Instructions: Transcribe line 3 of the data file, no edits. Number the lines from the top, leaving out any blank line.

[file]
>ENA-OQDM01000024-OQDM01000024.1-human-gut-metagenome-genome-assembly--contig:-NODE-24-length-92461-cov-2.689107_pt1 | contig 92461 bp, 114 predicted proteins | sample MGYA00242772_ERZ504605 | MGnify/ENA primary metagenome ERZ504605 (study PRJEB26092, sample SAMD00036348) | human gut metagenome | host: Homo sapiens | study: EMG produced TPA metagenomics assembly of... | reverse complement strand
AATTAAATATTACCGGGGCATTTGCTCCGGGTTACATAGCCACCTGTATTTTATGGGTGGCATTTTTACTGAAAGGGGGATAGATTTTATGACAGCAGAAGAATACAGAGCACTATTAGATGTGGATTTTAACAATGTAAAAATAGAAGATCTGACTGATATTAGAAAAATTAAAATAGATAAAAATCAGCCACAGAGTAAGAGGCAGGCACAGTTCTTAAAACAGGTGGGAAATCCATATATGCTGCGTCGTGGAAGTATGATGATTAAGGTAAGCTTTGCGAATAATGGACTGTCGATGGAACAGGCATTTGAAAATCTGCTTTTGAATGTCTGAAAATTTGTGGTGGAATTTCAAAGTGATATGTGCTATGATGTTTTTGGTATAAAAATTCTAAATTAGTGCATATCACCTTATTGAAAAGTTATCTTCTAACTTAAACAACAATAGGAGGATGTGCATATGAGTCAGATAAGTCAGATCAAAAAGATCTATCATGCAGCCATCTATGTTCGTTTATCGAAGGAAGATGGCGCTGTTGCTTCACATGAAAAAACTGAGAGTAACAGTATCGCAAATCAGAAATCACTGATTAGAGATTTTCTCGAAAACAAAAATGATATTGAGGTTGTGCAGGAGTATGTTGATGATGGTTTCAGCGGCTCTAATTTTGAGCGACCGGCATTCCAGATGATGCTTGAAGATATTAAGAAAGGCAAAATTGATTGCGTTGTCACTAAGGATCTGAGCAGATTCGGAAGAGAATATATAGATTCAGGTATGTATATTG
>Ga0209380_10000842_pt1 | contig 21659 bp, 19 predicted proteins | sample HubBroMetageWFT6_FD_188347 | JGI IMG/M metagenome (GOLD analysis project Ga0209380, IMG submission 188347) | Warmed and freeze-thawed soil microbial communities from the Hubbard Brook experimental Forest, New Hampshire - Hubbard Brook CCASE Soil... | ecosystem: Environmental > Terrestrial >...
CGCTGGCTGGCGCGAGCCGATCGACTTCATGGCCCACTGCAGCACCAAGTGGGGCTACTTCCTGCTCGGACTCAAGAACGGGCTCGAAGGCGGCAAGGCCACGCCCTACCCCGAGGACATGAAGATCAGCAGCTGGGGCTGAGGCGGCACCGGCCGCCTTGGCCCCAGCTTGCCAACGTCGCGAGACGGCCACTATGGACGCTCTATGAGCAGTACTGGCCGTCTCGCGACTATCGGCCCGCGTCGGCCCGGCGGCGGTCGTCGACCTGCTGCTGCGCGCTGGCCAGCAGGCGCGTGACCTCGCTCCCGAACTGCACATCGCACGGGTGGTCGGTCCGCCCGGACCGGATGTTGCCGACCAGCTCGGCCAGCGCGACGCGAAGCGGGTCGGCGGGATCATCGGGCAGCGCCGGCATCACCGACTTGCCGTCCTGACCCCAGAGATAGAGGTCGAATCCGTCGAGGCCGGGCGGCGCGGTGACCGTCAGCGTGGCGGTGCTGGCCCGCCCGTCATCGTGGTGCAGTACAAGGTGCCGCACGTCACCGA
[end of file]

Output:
>Ga0209380_10000842_pt1 | contig 21659 bp, 19 predicted proteins | sample HubBroMetageWFT6_FD_188347 | JGI IMG/M metagenome (GOLD analysis project Ga0209380, IMG submission 188347) | Warmed and freeze-thawed soil microbial communities from the Hubbard Brook experimental Forest, New Hampshire - Hubbard Brook CCASE Soil... | ecosystem: Environmental > Terrestrial >...